So, while archaeologists, medical examiners, and law enforcement officials may gather and keep (at least temporarily) human remains, where does that leave museum professionals? It is clear that museums may legally possess bones and other remains acquired through donations of private collections, and even through purchase. It is less clear, however, how curators should properly care for, much less exhibit human remains (perhaps not a good idea, in the moral sense, and especially in the court of public opinion). Determining the original provenance and, especially, the age and ethnic relations of human remains is often difficult, even with able assistance from archaeologists and forensic anthropologists. Even the hint of Native American origins may complicate things (cf. NAGPRA); and with only very rare exceptions, DNA analyses of bones, teeth, hair, skin flakes, or nail parings will not give you quick and easy answers to who’s in your collection, and are they related to Miss X, or Group Y. It’s easy in the television world of CSI, but not in real life.
The aforementioned braided hair watch fobs likely fall out the equation for curators, as such things are not expressly addressed in the laws mentioned. If items incorporate Native American hair or similar elements, they could fall under the purview of NAGPRA, but the typical majority of Victorian-era ornaments or collages should be safe to display.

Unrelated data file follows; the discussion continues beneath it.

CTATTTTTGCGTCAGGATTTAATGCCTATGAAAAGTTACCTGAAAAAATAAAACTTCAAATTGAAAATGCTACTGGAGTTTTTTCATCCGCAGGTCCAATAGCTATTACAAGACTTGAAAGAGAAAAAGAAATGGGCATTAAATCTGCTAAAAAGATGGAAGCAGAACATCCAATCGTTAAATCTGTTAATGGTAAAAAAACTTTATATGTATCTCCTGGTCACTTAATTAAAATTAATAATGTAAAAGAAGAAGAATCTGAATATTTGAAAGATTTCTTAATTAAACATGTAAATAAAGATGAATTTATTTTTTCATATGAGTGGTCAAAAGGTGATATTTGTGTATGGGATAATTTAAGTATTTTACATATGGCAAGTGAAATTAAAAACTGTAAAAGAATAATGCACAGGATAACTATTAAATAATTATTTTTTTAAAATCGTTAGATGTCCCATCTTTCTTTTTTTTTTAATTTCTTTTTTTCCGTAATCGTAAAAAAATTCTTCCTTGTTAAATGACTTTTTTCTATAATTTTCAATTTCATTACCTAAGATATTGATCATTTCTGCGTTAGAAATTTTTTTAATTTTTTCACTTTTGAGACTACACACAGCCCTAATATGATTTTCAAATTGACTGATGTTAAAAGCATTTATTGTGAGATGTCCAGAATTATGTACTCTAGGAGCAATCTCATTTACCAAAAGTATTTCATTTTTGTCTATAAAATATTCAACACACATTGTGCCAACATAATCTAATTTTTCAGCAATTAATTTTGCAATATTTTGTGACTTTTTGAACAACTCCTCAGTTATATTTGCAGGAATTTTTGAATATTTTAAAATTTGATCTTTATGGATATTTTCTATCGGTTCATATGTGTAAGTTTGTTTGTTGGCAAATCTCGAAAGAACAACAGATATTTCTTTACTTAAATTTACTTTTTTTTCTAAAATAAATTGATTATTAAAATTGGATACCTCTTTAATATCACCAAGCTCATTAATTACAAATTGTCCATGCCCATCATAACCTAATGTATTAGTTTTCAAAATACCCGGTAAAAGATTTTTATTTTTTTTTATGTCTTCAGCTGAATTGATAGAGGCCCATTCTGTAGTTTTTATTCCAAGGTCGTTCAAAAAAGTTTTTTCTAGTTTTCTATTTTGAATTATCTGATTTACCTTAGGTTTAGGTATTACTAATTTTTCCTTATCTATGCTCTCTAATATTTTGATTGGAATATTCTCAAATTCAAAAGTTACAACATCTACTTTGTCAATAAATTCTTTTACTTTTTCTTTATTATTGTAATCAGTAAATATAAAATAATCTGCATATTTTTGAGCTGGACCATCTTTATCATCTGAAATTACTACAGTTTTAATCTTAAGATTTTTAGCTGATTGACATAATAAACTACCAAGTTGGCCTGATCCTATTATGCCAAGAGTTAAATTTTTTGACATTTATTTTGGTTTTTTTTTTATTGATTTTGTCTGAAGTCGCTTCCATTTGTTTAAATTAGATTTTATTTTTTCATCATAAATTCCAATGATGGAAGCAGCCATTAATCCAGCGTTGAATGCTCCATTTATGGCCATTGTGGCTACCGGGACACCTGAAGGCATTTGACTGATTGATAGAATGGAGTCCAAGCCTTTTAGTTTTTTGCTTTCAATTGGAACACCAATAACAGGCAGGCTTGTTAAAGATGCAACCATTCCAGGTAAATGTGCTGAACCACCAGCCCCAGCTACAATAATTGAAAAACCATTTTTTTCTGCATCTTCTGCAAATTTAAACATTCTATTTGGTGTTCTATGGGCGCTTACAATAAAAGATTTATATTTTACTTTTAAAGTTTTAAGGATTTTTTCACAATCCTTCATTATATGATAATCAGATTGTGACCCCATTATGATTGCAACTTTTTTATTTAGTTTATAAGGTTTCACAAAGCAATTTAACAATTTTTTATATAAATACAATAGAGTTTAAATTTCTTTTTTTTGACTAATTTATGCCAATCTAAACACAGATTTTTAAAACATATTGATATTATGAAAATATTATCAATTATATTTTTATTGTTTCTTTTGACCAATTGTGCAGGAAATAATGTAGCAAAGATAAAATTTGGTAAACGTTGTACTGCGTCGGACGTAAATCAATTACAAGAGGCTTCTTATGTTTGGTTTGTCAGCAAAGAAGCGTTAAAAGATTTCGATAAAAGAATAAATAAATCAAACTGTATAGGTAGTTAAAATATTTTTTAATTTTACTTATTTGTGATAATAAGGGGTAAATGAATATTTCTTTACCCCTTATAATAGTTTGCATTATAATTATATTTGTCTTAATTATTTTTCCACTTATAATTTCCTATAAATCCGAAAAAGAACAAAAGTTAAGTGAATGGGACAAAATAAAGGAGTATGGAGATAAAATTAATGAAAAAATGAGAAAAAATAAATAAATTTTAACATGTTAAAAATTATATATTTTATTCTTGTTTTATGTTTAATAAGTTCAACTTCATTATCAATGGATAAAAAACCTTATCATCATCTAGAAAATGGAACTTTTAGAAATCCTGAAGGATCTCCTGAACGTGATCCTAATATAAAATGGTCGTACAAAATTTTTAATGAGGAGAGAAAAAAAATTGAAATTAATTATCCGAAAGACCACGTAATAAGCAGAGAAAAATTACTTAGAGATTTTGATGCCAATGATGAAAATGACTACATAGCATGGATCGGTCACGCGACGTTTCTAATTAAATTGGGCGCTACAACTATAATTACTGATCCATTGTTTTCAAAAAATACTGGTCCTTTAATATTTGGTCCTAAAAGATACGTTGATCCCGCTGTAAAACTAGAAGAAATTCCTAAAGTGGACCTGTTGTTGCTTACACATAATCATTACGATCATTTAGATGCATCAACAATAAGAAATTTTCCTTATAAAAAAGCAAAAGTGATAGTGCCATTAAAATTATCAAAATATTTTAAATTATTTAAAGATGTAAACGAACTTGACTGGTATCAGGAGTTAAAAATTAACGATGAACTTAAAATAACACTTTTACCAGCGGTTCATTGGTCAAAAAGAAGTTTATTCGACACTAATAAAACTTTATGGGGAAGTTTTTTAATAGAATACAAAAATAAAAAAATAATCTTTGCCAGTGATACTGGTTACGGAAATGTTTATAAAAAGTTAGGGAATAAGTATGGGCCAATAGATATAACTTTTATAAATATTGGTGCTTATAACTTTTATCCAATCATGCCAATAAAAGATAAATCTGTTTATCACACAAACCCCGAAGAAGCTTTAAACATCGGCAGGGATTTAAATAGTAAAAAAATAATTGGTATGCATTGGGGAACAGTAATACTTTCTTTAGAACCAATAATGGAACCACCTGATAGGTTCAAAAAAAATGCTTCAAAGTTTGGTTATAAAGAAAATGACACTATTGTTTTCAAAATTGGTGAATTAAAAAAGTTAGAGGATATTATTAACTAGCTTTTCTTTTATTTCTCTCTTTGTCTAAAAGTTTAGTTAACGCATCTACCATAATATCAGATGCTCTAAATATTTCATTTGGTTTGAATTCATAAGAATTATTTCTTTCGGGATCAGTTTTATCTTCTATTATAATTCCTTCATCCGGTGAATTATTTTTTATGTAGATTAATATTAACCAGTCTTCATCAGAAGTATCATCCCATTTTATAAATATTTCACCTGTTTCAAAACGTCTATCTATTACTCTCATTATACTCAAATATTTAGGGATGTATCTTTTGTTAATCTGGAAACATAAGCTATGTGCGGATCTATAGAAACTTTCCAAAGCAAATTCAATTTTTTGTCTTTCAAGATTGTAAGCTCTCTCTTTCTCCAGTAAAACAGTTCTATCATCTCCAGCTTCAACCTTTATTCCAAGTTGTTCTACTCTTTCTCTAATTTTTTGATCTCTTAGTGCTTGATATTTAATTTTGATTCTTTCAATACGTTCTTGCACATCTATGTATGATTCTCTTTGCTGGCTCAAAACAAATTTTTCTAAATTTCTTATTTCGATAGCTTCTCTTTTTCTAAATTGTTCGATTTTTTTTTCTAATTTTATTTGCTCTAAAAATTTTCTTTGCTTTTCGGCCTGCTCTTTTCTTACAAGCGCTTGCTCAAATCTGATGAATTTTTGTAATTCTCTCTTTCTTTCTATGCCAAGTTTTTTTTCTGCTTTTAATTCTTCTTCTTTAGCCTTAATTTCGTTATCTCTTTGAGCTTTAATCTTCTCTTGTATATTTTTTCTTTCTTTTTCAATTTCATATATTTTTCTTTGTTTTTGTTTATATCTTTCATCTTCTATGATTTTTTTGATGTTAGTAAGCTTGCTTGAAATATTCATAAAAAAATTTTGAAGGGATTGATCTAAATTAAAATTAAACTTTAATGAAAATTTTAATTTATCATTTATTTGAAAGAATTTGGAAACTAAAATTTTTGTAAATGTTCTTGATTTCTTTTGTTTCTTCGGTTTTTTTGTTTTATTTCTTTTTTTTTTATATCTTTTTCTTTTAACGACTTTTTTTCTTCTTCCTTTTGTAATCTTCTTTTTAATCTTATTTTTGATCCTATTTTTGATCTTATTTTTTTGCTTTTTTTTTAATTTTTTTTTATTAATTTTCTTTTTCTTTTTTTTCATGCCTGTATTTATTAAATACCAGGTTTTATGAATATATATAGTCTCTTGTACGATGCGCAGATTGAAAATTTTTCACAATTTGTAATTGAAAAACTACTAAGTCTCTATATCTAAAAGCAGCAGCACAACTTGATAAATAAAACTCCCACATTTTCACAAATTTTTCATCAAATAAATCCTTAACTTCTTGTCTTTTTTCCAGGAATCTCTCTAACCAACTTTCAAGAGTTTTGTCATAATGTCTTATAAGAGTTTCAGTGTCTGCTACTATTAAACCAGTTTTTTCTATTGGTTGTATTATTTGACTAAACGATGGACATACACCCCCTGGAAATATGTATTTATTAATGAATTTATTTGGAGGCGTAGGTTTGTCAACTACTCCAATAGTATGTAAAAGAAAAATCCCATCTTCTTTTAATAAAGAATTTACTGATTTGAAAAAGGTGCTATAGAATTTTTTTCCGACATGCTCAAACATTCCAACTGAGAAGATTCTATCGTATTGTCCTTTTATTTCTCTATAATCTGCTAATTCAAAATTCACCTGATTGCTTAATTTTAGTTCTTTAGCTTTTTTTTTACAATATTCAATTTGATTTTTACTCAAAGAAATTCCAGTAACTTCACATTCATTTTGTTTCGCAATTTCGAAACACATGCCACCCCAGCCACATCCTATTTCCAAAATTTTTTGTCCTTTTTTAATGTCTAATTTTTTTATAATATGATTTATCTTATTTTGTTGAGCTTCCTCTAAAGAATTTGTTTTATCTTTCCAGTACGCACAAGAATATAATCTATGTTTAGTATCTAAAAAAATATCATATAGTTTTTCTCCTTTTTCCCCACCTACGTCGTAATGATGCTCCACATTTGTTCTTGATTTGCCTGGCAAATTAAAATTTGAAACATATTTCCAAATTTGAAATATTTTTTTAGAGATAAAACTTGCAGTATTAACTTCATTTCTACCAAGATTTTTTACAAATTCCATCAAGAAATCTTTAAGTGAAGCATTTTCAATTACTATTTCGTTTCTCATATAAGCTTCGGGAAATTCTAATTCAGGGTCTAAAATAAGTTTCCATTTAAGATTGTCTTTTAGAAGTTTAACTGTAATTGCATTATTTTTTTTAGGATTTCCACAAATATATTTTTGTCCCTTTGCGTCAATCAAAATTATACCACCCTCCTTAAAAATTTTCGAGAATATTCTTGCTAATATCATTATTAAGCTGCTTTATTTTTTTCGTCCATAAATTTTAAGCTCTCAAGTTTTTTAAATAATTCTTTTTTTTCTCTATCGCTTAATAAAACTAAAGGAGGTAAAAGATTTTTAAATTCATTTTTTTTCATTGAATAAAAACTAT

The best practical, and perhaps experiential, advice I can offer is this: if you have, or even think you have human remains in your collection, do not openly advertise that fact. Don’t store or handle those items in a careless or disrespectful manner. Do not plan to display any human remains—even with caveats about the legality of how they were obtained—either as original objects, photographs, digital images, or—heaven forbid—decorated art objects. Unless, of course, you’re willing to defend openly your personal and institutional insensitivity to cultural norms, and the feelings of real or claimed descendents.
Over my professional career, I’ve excavated, analyzed and handled hundreds of human bones (and even greater numbers of deer, raccoon, bear, bird and fish skeletons). And it doesn’t bother me to do so. My performance stays within the letter and intent of the laws, and the bounds of my professional ethics. Museums and their accrediting bodies must have similar expectations of curators who deal with a plethora of object types and materials. Human remains may be among them, but there’s no reason to be inordinately afraid of the skeletons in your closet.
Posted on October 30, 2012, in archaeology, collections access, collections care, Exhibitions, guest bloggers and tagged human remains, NAGPRA, NC General Statutes, Stephen Claggett. Bookmark the permalink. Leave a comment.